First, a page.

French union leaders announced a day of strikes on Tuesday. But their plans are still limited (Picture: Force Ourvriere on Flickr)

Trade unions in France are set for a major national strike on Thursday of next week against the government’s attempt to raise the pension age. Unusually, eight trade union federations have united to call for strikes and demonstrations.

The arguments over how workers can win mirror the debates in Britain. French trade union leaders move quicker and further than the TUC union federation because they are under more pressure from below. But their response is still limited, and rank and file workers are pressing for escalating and harder-hitting strikes.

Prime minister Elisabeth Borne, from pro-boss president Emmanuel Macron’s party, announced the planned assault earlier this week. Macron tried a similar move in 2019 but was forced to back off by waves of strikes and then the arrival of the pandemic.

Macron and Borne now want to raise the minimum age for a full pension by two years to 64. And collecting it at 64 will depend on having paid into the system for 43 years. However, the cops— exhausted by clubbing strikers, Yellow Vests and black people—will be able to collect a full pension at 54. Unions point out that, at age 64, 29 percent of the poorest workers are already dead.

Macron no longer has a majority in parliament so he has been talking to the mainstream conservative Republicans to back him. Even if he wins them over, he might still lose. So he’s preparing various anti-democratic ways to implement the measures without full parliamentary approval.

The attacks are a political choice. A report in September 2022 by the Pensions Advisory Council, a state body, found the pensions system actually produced surpluses of £800 million in 2021 and £2.85 billion in 2022.

But for Macron it is a key “achievement” that he has to deliver for the bosses, a signal that workers are going to pay for the surge in inflation and the coming recession.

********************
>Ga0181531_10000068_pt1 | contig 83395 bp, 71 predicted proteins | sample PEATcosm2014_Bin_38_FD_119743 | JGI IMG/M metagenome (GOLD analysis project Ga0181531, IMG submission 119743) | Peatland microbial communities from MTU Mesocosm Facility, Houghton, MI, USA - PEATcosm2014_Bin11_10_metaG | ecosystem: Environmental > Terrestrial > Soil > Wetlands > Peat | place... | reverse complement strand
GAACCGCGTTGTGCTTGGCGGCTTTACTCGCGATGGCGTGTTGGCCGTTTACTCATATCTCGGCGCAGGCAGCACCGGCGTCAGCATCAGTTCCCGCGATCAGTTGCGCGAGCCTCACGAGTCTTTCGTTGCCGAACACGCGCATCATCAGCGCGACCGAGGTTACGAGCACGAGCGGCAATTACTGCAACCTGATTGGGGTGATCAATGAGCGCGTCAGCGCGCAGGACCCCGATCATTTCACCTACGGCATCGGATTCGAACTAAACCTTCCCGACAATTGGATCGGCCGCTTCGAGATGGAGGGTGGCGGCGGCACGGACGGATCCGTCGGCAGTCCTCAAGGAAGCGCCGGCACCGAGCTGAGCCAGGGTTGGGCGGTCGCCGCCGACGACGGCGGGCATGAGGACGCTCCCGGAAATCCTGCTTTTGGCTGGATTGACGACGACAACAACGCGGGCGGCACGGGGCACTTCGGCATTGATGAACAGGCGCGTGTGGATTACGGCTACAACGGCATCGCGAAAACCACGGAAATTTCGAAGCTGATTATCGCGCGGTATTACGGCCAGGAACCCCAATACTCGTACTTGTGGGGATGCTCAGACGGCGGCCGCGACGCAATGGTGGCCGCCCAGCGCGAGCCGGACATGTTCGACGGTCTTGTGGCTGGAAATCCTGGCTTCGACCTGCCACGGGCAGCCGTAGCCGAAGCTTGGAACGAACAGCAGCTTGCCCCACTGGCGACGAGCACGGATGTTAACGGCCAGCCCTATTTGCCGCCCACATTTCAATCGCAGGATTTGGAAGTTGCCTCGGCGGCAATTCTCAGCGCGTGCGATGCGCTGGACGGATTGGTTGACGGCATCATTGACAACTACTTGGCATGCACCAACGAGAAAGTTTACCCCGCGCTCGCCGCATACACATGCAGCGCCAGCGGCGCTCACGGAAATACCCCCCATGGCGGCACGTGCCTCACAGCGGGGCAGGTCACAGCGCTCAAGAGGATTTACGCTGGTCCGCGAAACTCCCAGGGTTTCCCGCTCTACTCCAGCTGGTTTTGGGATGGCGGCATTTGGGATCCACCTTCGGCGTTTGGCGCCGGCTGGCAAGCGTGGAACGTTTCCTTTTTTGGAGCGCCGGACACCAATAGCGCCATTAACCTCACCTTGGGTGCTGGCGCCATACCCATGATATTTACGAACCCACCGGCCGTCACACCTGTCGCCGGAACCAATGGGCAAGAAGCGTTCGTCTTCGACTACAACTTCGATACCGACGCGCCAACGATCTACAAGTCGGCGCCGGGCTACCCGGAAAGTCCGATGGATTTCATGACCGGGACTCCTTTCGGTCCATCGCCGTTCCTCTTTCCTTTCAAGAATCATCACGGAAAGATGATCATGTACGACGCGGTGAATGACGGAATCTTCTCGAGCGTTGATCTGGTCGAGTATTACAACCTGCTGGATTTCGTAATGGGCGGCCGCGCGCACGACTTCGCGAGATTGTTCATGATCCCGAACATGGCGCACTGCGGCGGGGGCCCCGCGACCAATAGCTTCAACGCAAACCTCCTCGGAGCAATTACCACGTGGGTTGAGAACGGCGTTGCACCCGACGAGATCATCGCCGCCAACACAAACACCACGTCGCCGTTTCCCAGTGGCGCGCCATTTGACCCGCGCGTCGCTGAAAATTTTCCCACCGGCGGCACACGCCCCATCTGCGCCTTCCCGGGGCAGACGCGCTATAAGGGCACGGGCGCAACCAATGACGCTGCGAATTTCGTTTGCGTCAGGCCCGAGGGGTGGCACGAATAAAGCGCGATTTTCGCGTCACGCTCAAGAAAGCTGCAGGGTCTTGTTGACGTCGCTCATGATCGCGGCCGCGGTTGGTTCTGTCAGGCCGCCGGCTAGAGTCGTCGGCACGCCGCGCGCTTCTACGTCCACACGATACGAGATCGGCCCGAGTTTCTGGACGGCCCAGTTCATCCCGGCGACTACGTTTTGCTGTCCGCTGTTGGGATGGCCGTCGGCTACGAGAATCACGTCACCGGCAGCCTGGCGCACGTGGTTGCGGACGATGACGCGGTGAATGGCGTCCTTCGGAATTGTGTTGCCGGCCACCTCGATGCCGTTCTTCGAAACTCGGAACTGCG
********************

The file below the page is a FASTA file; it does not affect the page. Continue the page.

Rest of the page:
It is crucial workers defeat him. The 19 January strike will be a start, but nobody believes it will break Macron’s attack. And trade union leaders are making only vague noises about a follow-up.

Some activists are organising for more. Unions representing French oil workers on Thursday called for a more serious plan. As well as a walkout on 19 January, there are calls for a 48-hour strike from 26 January and a 72-hour strike from 6 February. These would include “shutdowns of refinery installations, if necessary,” said Eric Sellini, national coordinator of the CGT union federation at energy giant TotalEnergies.

And after 6 February there would be a move towards an all-out strike, renewed each day by workers’ assemblies. 

There will be a battle between left and right over opposing Macron. At the same time as the left wing Nupes party and the unions are calling for action, so is the fascist National Rally of Marine Le Pen.

She is posing as the friend of ordinary people and said the French could count on her party’s “total determination” to block Macron. If the unions falter, the fascists hope to benefit from the bitter resentment that will follow—and to turn it against refugees, migrants and Muslims.

The high stakes underline why next week’s strikes have to be the beginning of insurgent and all-out resistance.

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